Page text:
Reflection for the 2nd Sunday of Lent, March 8th, 2020

Leaving the Mountain but Remembering the Moment By Matthew Nelson

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March 8, 2020

Today's Readings

Most times when I’ve heard reflections and homilies on the Transfiguration on the Mountain, I hear the same message: we can’t always stay on the mountain. There are times where we are happiest and feel closest to God, but those times don’t last forever and we have to be ready to leave the mountain when it is time. While that in itself is a great message for this Gospel passage, it is not the only one.
Growing up, I would say I grew up in a Christian household. We had strong family morals and my parents taught us kids how to love others unconditionally, but God was never really a part of any of it. We never went to church, never prayed, and never spoke about Jesus outside of Easter and Christmas. To make a long story short, my family started going to church when I was in high school in a family wide conversion. While I hated it at first, I eventually warmed up to the idea of church and God, and started to pray on a more regular basis.
It wasn’t until my junior year of high school when I had that moment. I was on retreat preparing for Confirmation and while in prayer suddenly felt filled with love; so much love that I was bursting from the seams with joy and happiness. I honestly couldn’t stop smiling. I had this deep experience of God that I didn’t want to end. But, as the reading says, I eventually had to come off that mountain. The important part is, though, that when I left the experience behind, I didn’t forget about it. It is something I hold close to my heart to this very day. That experience of the love of God became foundational to my faith and is something I constantly look to when I am struggling.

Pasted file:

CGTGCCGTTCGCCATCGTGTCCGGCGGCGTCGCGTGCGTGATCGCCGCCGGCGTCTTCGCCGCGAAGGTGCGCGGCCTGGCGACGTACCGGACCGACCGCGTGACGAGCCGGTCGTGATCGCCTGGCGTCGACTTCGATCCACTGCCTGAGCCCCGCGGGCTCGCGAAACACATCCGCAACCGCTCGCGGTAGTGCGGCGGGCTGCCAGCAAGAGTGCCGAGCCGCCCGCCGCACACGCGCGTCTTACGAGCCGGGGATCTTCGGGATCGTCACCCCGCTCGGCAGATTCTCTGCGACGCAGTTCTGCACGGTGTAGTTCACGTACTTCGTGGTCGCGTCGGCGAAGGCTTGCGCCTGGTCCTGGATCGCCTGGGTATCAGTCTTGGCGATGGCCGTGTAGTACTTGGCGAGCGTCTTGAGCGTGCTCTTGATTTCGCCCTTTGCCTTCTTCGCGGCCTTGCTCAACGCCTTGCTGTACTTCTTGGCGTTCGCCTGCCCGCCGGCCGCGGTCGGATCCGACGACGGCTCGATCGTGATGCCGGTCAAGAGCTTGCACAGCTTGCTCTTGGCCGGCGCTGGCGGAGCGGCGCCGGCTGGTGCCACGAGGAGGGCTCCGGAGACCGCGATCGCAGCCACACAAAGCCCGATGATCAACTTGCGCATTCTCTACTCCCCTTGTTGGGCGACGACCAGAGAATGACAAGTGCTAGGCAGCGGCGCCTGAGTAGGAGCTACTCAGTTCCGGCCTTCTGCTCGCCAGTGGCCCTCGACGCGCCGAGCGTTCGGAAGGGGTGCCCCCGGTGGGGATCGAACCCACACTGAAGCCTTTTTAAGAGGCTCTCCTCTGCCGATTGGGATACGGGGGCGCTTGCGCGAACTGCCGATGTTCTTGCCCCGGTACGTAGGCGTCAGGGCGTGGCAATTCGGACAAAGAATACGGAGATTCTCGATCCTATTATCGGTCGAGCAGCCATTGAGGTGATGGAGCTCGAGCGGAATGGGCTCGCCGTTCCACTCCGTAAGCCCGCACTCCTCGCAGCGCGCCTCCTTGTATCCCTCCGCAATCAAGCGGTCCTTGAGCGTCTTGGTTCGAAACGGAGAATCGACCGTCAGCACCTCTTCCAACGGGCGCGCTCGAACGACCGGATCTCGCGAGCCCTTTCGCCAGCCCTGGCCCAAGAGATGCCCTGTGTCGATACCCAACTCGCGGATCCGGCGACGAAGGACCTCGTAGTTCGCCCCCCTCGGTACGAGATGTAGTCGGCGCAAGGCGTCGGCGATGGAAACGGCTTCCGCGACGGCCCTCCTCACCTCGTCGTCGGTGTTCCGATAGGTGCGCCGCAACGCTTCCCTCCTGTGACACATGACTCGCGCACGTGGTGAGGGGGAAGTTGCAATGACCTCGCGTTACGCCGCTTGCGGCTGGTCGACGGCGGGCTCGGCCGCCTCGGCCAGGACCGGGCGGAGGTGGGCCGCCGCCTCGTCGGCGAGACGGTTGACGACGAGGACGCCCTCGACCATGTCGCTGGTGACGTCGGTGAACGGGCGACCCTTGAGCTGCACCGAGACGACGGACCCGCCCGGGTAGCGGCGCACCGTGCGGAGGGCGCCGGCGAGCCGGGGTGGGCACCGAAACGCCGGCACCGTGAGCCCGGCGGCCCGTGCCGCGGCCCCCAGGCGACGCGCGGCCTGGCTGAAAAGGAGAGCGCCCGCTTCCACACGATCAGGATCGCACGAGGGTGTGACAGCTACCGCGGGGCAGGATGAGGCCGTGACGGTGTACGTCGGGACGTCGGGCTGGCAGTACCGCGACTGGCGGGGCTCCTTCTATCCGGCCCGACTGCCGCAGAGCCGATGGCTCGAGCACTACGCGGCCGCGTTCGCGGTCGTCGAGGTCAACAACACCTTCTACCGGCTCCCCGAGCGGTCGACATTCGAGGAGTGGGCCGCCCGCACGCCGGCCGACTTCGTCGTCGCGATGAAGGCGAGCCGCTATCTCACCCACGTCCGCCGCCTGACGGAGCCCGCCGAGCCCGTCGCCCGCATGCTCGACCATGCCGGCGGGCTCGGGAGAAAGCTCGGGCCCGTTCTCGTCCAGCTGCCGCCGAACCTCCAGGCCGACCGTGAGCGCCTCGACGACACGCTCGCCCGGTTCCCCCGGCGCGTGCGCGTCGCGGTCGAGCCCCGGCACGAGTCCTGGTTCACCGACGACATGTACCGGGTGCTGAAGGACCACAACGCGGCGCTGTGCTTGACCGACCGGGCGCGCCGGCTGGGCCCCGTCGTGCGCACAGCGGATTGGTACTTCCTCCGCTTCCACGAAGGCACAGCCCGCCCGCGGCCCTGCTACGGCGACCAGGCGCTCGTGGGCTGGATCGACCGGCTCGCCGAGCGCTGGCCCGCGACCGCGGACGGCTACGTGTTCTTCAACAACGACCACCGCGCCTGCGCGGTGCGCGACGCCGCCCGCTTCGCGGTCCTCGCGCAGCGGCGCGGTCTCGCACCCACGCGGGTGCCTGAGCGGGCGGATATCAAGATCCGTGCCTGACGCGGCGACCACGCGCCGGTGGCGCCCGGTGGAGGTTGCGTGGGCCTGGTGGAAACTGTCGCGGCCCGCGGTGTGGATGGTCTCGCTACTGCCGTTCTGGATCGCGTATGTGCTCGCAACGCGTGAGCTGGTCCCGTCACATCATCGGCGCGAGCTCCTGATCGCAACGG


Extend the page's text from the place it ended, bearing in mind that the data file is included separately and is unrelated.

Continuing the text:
I think that is an important message of this Gospel that people often miss. When we say goodbye to our mountain, it doesn’t mean we forget it. I can promise you Peter, James, and John didn’t forget about the Transfiguration and if they did, it wasn’t for very long. It probably became something, along with the other miracles they witnessed, that kept pushing them through the tough times they faced.
Do we have a moment we can look back on? And when we experience that moment, what can we do to not forget it?
Reflection Questions

Have you ever had that moment?

If you have, how to you remember it?

If you have another moment in the future, what can you do to help yourself remember it without clinging to it?

Matthew Nelson
MTS – Systematics
Graduating Year 2020
Plan: After graduating, I plan on to teaching theology in some degree, either at a high school or collegiate level.